For Beijing residents, big diplomatic events are like birthday parties for children. We look forward to them eagerly – because along with the landing of presidents and potentates comes a clearing of the skies, a guaranteed week of perfect crystalline blueness. The Belt and Road Forum was welcomed by locals not so much for the exciting possibilities it offers for the extension of Chinese investment into Central Asian infrastructure, as for the hopes of an ecstatic spring week.
Those hopes were more than fulfilled. Along with the posters promising friendship, win-win cooperation and mutual benefit (accompanied by random security checks on foreigners’ papers), the Beijing sky cleared of even a particle of pollution. Children danced and sang, asthmatic old folk went jogging, and moods brightened. As ever, when the skies are clear, the hills were visible in the distance; a reminder of Beijing’s remarkably beautiful positioning between mountain ranges, something usually shrouded in the smog of modernity.
There’s all kinds of positive knock-on effects from the clean-up. Traffic comes off the roads, the streets are sparkling clean as an army of old folks is mobilized, and everybody is just in a generally better mood. Chinese cities live or die on their outdoors life, and the more everyone is happy to be outside, the better everything works.
But after the party comes the hangover, and while the post forum spike in pollution, as factories revved up once more for business, wasn’t that huge by Beijing standards, the smog was enough to take the edge off the spring for a few days. It was a reminder that, as much as the authorities struggle to keep the darkness of smog from swallowing the city entirely, it’s always still there, creeping around the edges.
The danger of any unliveable situation is that it becomes liveable, that we normalize what should be intolerable. That’s what’s happened with pollution across whole swathes of China; cancer-causing clouds have become a ‘natural’ hazard that people treat with the same attitude as they do thunderstorms or the tides. It can be hard to remember how new – in some cases – the pollution is, but also how things have gotten better.
That doesn’t just go for the sky. I talked with my friend Hongmei about the rivers of her childhood. “I went back four years ago to a river I used to swim in as a child,” she said, talking about the waters in the hills of Heilongjiang - ‘black dragon river.’ “And it was black! I always used to think that was a metaphor, but it was literally black. I think I’d die if I went swimming in it today.”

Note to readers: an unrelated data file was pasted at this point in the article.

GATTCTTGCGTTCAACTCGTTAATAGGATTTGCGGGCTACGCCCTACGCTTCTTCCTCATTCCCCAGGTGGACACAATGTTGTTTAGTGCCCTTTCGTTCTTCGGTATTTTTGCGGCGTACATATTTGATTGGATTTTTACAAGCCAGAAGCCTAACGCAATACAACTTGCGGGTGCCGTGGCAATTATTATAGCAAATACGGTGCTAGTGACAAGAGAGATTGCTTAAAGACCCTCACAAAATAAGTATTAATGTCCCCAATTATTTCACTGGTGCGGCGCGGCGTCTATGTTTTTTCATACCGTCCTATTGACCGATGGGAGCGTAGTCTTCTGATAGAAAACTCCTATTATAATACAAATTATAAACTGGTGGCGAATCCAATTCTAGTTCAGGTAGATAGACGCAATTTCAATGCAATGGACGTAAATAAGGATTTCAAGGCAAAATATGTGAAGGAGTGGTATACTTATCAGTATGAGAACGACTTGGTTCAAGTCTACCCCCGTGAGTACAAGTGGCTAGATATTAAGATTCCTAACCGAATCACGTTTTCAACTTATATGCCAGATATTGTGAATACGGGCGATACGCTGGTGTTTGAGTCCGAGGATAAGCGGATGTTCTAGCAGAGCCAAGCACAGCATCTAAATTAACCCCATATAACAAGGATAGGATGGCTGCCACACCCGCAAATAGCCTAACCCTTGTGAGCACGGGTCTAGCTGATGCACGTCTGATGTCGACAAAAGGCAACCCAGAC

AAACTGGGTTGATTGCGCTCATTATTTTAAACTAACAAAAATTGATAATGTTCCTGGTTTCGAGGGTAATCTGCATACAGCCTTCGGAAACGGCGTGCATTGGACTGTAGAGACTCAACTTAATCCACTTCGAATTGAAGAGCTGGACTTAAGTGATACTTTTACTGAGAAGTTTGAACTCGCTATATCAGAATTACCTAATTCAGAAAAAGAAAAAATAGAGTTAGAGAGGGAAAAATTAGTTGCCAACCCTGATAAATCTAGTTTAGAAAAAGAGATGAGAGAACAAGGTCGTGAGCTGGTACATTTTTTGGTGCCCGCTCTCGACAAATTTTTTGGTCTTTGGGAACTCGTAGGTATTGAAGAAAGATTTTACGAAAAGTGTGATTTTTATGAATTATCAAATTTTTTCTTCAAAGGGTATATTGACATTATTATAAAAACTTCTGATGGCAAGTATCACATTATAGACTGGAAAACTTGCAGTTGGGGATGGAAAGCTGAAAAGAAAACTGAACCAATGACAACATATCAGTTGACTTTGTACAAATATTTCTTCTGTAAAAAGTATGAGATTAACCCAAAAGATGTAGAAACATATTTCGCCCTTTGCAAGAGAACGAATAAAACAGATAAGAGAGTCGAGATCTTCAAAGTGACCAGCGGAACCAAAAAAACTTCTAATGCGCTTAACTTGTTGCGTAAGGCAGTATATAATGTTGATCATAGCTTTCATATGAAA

Hongmei is rich enough to have traveled. She was lyrical about the rivers and lakes of Canada – and the space. “So good to go out and be alone, for miles around.” “What do you do about the pollution with your little girl?” I asked. “I worry,” she said, “And I buy air filters.”
But others thought of it differently. Mrs Che, one of our older neighbors, told it straight. “I know the air is bad today, because my phone says so” – she showed me her weather app – “But you can’t see it. I remember when I was a young woman in 1981, and I came to the big city for the first time. Then I was living in Hebei, in Shijiazhuang. Ai-ya, you couldn’t believe it! Even on a good day, the smokestacks would be putting out black clouds.”
Our conversation had attracted interested onlookers. “I’m from Taiyuan,” said one gummy-mouthed elder, “To Taiyuan people, Beijing is nothing! Even your bad days are like our good days! You see this!” He grasped my white shirt in a familiar fashion. “This is a nice shirt! But if you hung it out to dry in Taiyuan, it would go black in an hour!” Taiyuan is the coal-producing heartland of China, and our interlocutor seemed almost proud of its pollution. “One day, I was coming home, and I heard my sister ahead of me on the road. “Older brother, where are you?” she called out. “Little sister, where are you?” I answered. We weren’t even twenty feet apart from each other – not further than that bush over there – and still we couldn’t see each other! That’s how bad our pollution is!”
“Is it still that bad?” I asked. “I don’t know,” he said, “I haven’t been back for ten years. What is England like? I read you have a lot of factories there.”
“Where did you read that?” I asked, curiously.
“In your Di geng si,” he said.
“In our what?” I asked, thinking it was some kind of report or newspaper. “You know,” he said, “Your Di geng si. Very famous writer.”
“Ah,” I said, “In Charles Dickens. We don’t have many factories anymore. But the air is better.”
Mrs Che nodded. “You were smart,” she said. “You sent all the factories to China!”